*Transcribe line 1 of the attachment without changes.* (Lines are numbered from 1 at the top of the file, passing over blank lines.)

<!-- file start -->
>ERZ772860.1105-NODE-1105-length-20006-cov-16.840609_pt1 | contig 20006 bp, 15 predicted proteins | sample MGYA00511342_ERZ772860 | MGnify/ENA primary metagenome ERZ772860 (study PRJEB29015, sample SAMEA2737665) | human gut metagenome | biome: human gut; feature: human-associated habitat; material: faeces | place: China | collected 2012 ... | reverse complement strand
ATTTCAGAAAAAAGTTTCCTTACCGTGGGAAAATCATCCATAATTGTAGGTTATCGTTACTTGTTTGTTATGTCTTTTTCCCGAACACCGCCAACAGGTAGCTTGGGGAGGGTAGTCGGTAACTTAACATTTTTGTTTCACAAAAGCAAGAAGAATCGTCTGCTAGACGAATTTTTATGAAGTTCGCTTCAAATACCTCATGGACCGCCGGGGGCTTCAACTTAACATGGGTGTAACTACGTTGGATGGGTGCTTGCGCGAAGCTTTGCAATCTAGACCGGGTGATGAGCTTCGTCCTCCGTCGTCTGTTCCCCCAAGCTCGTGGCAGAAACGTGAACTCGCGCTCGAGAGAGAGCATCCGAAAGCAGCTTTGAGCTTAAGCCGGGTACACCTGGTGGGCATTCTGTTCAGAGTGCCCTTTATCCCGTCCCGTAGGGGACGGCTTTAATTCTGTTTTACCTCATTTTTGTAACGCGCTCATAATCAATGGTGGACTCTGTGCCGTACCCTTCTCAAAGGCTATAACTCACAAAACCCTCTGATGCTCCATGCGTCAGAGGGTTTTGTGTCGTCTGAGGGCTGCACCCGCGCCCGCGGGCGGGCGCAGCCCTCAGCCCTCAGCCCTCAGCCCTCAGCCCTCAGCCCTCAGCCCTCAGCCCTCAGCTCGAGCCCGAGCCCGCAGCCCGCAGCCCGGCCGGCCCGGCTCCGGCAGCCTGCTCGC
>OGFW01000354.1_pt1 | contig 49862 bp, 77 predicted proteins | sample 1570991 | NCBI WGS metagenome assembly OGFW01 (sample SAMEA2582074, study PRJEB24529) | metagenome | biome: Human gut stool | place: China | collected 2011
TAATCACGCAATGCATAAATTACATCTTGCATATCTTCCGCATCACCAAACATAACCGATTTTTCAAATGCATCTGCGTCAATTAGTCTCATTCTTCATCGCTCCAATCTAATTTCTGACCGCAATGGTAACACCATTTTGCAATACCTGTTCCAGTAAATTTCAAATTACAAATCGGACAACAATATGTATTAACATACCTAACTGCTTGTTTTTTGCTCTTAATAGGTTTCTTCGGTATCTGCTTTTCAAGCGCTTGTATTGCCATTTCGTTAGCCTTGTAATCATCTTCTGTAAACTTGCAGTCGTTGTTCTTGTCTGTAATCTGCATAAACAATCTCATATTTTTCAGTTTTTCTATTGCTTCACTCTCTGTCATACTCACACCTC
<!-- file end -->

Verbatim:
>ERZ772860.1105-NODE-1105-length-20006-cov-16.840609_pt1 | contig 20006 bp, 15 predicted proteins | sample MGYA00511342_ERZ772860 | MGnify/ENA primary metagenome ERZ772860 (study PRJEB29015, sample SAMEA2737665) | human gut metagenome | biome: human gut; feature: human-associated habitat; material: faeces | place: China | collected 2012 ... | reverse complement strand